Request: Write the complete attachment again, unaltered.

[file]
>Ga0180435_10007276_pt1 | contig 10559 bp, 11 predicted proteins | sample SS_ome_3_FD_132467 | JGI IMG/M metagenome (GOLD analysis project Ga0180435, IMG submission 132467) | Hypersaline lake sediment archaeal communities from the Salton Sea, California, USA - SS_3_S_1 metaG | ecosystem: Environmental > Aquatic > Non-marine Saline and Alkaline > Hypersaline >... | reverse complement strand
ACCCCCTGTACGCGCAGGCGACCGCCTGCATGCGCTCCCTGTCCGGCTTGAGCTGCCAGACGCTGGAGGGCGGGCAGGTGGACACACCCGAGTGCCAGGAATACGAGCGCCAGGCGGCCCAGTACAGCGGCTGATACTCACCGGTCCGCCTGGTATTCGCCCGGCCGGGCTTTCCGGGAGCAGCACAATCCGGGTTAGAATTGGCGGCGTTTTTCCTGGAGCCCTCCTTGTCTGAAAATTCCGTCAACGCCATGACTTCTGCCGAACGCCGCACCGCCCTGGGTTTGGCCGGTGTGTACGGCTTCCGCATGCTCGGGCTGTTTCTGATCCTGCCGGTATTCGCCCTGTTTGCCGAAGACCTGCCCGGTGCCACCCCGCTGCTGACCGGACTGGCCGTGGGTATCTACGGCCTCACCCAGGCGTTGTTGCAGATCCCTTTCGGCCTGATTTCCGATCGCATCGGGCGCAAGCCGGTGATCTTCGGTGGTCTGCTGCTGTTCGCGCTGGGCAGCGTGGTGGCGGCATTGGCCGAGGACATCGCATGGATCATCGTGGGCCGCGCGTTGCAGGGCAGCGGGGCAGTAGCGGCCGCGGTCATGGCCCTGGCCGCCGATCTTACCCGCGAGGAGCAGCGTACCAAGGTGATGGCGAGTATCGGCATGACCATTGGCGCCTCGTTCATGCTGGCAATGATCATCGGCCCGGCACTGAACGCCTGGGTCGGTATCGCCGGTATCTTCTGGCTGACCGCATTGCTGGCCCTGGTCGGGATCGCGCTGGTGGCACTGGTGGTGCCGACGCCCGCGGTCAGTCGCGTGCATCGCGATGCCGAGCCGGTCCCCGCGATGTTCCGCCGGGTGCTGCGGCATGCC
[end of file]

>Ga0180435_10007276_pt1 | contig 10559 bp, 11 predicted proteins | sample SS_ome_3_FD_132467 | JGI IMG/M metagenome (GOLD analysis project Ga0180435, IMG submission 132467) | Hypersaline lake sediment archaeal communities from the Salton Sea, California, USA - SS_3_S_1 metaG | ecosystem: Environmental > Aquatic > Non-marine Saline and Alkaline > Hypersaline >... | reverse complement strand
ACCCCCTGTACGCGCAGGCGACCGCCTGCATGCGCTCCCTGTCCGGCTTGAGCTGCCAGACGCTGGAGGGCGGGCAGGTGGACACACCCGAGTGCCAGGAATACGAGCGCCAGGCGGCCCAGTACAGCGGCTGATACTCACCGGTCCGCCTGGTATTCGCCCGGCCGGGCTTTCCGGGAGCAGCACAATCCGGGTTAGAATTGGCGGCGTTTTTCCTGGAGCCCTCCTTGTCTGAAAATTCCGTCAACGCCATGACTTCTGCCGAACGCCGCACCGCCCTGGGTTTGGCCGGTGTGTACGGCTTCCGCATGCTCGGGCTGTTTCTGATCCTGCCGGTATTCGCCCTGTTTGCCGAAGACCTGCCCGGTGCCACCCCGCTGCTGACCGGACTGGCCGTGGGTATCTACGGCCTCACCCAGGCGTTGTTGCAGATCCCTTTCGGCCTGATTTCCGATCGCATCGGGCGCAAGCCGGTGATCTTCGGTGGTCTGCTGCTGTTCGCGCTGGGCAGCGTGGTGGCGGCATTGGCCGAGGACATCGCATGGATCATCGTGGGCCGCGCGTTGCAGGGCAGCGGGGCAGTAGCGGCCGCGGTCATGGCCCTGGCCGCCGATCTTACCCGCGAGGAGCAGCGTACCAAGGTGATGGCGAGTATCGGCATGACCATTGGCGCCTCGTTCATGCTGGCAATGATCATCGGCCCGGCACTGAACGCCTGGGTCGGTATCGCCGGTATCTTCTGGCTGACCGCATTGCTGGCCCTGGTCGGGATCGCGCTGGTGGCACTGGTGGTGCCGACGCCCGCGGTCAGTCGCGTGCATCGCGATGCCGAGCCGGTCCCCGCGATGTTCCGCCGGGTGCTGCGGCATGCC